• George Samuels

Threshold Signatures, Blockchain Law & NFTs

A patent was recently awarded to blockchain-based company nChain, which is going to

become extremely important over the next decade.

One thing I’ve watched over the last decade has been the patent war, which has been happening at an enterprise level.

Once the dust settles within the crypto ecosystem, the ones that will “last” (for mass adoption) will be the ones who have done the appropriate work from a legal standpoint.

If you look into blockchains, it’s all about digital time-stamping.

Essentially, a better and more reliable way to prove “receipts” of things. And if all data can be paid for by individuals through micro-payments, then all data exchanges become receipts + digital goods simultaneously (hence why you’ll hear some now saying that, in the future, all things will be NFTs).

These folks are correct (re:NFTs), but the technology underpinning that will be based on the most lawful.

Why lawful?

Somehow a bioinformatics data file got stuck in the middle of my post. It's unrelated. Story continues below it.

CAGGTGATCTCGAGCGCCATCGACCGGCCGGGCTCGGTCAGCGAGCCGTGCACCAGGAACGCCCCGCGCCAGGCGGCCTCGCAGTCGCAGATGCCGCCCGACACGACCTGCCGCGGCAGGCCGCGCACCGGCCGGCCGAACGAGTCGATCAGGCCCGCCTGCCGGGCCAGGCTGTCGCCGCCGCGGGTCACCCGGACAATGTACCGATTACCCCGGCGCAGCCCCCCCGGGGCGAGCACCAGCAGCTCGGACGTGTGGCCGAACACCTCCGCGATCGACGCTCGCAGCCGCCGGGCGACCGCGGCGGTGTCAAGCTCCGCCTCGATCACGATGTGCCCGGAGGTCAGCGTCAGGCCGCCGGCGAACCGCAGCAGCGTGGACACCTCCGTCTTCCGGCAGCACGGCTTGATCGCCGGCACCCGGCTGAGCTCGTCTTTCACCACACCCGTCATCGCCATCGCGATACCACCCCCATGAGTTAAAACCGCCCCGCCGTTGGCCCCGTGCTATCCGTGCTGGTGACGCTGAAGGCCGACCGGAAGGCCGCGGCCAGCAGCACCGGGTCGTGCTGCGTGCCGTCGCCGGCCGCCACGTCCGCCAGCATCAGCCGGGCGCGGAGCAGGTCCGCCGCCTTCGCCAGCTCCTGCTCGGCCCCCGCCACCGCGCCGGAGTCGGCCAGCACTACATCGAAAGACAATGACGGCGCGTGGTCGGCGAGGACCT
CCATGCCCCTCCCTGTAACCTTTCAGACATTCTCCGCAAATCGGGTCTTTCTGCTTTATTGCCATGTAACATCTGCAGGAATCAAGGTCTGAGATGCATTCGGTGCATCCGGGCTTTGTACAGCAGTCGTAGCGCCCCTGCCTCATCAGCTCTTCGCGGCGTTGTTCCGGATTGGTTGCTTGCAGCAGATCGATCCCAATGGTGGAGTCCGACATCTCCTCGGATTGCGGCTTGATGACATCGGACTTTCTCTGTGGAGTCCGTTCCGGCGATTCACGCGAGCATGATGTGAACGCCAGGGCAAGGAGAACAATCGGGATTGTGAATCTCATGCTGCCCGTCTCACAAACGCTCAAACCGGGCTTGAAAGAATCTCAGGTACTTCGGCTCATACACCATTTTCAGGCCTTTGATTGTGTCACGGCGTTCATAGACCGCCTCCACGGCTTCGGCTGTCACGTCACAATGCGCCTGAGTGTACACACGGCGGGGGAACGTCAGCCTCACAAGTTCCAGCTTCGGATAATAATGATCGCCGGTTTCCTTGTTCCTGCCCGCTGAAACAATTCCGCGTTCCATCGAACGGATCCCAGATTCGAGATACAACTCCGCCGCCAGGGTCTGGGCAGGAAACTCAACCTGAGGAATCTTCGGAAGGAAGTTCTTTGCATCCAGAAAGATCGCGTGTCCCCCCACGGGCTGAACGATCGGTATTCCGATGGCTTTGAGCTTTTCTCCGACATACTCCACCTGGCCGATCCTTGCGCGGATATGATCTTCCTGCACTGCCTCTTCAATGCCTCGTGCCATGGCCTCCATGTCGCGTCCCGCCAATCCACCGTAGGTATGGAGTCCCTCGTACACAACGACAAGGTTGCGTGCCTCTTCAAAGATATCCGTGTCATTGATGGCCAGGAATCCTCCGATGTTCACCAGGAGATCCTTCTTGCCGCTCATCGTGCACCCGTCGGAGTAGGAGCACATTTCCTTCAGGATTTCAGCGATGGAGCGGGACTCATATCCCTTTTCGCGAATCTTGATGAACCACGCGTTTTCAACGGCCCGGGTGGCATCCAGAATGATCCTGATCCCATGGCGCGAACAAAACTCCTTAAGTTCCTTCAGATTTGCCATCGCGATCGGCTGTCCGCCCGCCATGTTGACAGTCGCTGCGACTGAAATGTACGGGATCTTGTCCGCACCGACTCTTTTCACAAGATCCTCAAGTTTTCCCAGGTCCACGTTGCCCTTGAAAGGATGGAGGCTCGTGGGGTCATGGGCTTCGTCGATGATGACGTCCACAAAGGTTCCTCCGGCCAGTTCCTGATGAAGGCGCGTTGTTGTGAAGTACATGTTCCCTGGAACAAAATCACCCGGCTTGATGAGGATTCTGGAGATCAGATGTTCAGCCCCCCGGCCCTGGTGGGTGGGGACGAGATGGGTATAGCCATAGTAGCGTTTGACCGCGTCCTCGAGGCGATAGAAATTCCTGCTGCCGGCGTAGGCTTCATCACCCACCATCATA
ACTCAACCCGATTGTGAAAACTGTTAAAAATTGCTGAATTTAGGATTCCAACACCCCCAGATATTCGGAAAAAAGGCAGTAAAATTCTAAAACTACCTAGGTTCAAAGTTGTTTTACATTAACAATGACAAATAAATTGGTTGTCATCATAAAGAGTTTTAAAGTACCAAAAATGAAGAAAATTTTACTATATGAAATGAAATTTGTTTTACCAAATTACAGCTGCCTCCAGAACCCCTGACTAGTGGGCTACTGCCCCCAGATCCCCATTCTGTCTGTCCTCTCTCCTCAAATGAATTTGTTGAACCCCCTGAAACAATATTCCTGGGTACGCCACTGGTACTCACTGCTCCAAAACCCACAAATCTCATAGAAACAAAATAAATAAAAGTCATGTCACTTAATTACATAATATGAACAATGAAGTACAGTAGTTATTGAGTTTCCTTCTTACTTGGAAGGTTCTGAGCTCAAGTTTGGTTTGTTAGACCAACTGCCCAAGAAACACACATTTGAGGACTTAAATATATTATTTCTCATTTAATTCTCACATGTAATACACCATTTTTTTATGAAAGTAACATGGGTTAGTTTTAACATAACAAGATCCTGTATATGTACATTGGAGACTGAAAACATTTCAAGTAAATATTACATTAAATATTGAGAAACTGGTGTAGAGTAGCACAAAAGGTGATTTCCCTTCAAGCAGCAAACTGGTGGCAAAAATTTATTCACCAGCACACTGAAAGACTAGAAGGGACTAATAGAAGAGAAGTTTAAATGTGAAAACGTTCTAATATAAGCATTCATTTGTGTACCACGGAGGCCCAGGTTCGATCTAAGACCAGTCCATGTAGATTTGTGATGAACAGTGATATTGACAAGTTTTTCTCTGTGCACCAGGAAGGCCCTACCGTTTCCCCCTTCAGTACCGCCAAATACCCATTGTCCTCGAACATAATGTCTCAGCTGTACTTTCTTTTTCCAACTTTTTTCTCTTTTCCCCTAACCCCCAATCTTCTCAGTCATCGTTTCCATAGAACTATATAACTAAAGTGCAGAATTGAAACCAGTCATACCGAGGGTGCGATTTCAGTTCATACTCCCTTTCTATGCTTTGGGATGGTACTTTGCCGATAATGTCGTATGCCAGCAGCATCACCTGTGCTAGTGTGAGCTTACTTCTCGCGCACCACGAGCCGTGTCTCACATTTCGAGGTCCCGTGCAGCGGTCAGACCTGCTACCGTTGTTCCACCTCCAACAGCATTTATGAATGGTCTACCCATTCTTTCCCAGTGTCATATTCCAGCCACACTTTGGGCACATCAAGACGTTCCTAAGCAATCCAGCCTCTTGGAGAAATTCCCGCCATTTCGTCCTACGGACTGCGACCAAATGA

Because blockchain is all about improving truth via proof. The metaverse cannot, and should not, supersede centuries of law evolution. So anyone currently in the space looking to upend this is going to experience a lot of pain, or be pushed to dealing solely with the Dark Web or black markets.

This applies to blockchains seeking to anonymize (e.g. privacy coins and coin mixers).

You can see this with groups like the SEC starting to catch-up and enforce their nation-based jurisdictions in the digital realm.

Some think that we should forego all boundaries, but it’s one of the few things that help keep us grounded in the offline world (especially with mixed reality technologies).

This post was originally published on Medium

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